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issue: January 2005 APPLIANCE European Edition

Engineering Motor Control
New Motion Control Technology for Eco-Friendly Appliances


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by Toshio Takahashi, International Rectifier

A new control solution has been designed to reduce the complexity of designing variable-speed motor drives for energy-efficient appliance applications.

Figure 1. A first-generation, variable-speed, frost-free refrigerator

Lower power consumption and more efficient use of natural resources such as water are among the few remaining selling points open to manufacturers of domestic appliances now that penetration is high in most households in developed countries. In recognition of this, various ecological (eco) labelling schemes are now active in territories worldwide, which allow consumers to compare the ecological performance of appliances from various manufacturers. Current eco labels include the EU flower symbol and the ENERGY STAR® program in the U.S.

To gain eco label approval for future generations of washing appliances, for example, designers need to ensure most or all of the following benefits:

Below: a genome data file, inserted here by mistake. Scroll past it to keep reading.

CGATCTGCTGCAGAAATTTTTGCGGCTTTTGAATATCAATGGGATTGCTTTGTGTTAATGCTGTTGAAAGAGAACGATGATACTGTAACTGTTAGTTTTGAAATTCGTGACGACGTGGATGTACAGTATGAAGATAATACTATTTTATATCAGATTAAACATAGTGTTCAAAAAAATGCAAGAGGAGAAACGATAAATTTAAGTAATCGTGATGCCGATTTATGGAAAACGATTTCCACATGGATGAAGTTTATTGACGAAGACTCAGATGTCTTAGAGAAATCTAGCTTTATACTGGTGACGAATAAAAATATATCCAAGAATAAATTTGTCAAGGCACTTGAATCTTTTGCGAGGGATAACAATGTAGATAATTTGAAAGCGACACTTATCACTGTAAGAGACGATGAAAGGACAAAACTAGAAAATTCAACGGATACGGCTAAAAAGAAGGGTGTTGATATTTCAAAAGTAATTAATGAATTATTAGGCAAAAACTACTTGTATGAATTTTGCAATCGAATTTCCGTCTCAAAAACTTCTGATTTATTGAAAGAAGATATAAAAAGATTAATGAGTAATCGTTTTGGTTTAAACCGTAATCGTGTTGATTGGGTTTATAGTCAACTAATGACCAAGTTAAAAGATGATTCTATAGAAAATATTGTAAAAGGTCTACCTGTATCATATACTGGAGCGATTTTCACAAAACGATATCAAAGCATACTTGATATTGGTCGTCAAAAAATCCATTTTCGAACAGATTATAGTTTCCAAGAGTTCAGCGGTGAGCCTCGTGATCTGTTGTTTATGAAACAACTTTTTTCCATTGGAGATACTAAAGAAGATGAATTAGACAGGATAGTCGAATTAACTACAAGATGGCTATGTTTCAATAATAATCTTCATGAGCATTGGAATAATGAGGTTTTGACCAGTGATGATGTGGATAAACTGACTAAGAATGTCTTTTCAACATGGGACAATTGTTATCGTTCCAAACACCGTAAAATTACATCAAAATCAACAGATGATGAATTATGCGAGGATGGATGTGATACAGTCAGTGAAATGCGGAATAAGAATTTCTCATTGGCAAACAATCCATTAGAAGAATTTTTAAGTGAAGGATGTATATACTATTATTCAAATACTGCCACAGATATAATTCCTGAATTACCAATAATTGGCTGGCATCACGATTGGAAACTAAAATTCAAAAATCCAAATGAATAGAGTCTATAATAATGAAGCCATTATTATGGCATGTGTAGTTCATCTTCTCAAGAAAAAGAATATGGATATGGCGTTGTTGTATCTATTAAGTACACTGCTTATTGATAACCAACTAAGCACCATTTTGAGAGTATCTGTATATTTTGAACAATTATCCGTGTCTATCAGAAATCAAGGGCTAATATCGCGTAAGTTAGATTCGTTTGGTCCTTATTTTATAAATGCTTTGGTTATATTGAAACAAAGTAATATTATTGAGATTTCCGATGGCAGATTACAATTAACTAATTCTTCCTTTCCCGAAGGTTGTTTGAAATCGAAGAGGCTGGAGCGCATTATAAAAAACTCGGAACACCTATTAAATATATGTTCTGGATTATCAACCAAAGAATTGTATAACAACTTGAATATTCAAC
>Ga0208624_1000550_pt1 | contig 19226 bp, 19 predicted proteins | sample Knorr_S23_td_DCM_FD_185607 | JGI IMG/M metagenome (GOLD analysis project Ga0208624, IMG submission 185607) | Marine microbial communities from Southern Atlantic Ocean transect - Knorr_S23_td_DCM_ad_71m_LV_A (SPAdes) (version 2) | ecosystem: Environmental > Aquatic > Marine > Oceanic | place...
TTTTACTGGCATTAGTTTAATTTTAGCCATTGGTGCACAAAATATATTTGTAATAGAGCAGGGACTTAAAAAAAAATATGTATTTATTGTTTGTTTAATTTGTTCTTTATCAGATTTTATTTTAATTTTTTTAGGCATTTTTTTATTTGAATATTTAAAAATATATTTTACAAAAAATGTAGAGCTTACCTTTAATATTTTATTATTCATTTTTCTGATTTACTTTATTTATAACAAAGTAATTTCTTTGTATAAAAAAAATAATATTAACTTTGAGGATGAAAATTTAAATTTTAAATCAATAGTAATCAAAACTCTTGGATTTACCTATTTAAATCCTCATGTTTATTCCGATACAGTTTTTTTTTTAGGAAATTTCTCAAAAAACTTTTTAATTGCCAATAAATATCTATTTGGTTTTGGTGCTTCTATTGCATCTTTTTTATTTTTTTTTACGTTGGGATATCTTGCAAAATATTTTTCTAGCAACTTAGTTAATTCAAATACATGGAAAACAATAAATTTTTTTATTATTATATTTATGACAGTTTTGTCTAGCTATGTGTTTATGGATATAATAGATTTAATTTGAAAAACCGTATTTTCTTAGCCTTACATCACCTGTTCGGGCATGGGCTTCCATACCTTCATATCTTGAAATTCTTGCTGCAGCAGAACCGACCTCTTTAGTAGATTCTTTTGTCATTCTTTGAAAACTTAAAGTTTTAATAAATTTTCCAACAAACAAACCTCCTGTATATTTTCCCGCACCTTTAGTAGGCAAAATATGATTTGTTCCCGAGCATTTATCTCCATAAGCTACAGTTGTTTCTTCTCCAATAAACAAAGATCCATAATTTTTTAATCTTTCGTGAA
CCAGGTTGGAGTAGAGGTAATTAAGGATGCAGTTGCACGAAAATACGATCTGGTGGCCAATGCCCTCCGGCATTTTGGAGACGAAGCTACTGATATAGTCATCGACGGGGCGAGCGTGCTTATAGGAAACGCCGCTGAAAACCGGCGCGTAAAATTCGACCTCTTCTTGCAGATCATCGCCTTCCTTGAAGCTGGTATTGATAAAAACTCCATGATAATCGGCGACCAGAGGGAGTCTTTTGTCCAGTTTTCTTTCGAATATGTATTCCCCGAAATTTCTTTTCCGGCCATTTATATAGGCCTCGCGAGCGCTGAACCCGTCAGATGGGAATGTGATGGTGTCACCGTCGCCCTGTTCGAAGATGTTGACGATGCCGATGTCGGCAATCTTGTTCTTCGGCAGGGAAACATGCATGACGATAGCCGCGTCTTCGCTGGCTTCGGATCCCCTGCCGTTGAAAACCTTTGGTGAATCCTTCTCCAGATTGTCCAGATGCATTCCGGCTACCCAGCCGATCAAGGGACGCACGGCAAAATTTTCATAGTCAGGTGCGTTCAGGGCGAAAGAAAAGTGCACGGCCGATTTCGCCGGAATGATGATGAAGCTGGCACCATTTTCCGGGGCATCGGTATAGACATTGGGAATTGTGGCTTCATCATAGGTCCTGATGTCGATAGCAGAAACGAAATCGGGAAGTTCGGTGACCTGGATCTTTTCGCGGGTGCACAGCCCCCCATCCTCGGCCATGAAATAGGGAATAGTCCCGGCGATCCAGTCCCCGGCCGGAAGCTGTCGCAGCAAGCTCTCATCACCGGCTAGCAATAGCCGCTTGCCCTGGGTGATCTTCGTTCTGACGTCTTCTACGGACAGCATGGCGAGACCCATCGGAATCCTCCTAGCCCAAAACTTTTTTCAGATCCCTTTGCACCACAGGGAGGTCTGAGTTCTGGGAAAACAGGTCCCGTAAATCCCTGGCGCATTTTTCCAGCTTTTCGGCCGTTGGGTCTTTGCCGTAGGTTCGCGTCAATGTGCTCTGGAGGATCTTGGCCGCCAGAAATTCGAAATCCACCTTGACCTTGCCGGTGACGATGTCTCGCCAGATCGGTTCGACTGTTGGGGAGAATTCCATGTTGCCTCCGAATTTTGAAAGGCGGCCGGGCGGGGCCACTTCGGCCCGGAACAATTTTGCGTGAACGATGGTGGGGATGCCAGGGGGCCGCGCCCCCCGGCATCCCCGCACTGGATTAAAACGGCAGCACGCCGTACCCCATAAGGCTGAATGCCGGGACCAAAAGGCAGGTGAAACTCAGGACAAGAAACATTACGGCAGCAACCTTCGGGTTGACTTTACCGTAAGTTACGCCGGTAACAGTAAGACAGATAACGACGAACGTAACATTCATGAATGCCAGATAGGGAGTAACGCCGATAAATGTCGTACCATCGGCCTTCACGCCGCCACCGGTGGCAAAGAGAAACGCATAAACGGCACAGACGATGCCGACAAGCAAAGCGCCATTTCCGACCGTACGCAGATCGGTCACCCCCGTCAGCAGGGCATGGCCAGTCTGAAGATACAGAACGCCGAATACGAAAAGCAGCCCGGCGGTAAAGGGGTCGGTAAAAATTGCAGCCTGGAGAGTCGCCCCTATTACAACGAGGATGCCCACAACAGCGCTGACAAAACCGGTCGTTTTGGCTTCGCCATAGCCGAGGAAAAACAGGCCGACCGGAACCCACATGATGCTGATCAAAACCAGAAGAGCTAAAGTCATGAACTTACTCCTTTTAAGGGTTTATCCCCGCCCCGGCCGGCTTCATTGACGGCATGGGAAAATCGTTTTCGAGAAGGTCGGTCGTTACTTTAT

• Better efficiency by reducing the quantity of water needed for a washing cycle

• Ability to sense the load and adjust the water level

• Less detergent per load, reducing the amount of soap discharged after each wash

• Higher spin speed to extract more water and decrease drying time

Manufacturers are already bringing these advantages to the market. Energy efficiency (CEE) and ENERGY STAR® designated washers use 35 to 50 percent less water and 50 percent less energy per load, and can save as much as 7,000 gal (approx. 26,499 L) of water per year.

A different set of constraints is relevant to appliances such as refrigerators. The following factors will make it difficult for conventional models to comply with ecolabelling schemes now and in the future:

• On-off thermostat causes wide hysteresis (-14°C to -12°C) and poor energy efficiency.

• Compressor is larger than needed because it needs to reduce temperature below the set point.

• Enclosure heat loss is higher because temperature must be lowered beyond set point.

• Energy usage is higher because of timed defrost cycle, which must be designed for worst-case conditions

To address these challenges, variable-speed motors, closely coupled with advanced electronic motor controls, are the key to reaching the standards set out by the various ecolabelling schemes. Advantages include lower energy consumption, electrical and acoustic noise, and vibration. A refrigerator, for example, driven by a variable-speed motor capable of responding dynamically to temperature sensing data may offer the following advantages:

• Analogue to digital thermostat continuously controls compressor speed in response to heat loss and optimizes energy usage.

• Compressor capacity is optimized for enclosure heat loss only. (Note that rate of cooling is lower than for on-off thermostat refrigerator.)

• Enclosure heat loss is minimized by operating at fixed temperature without hysteresis.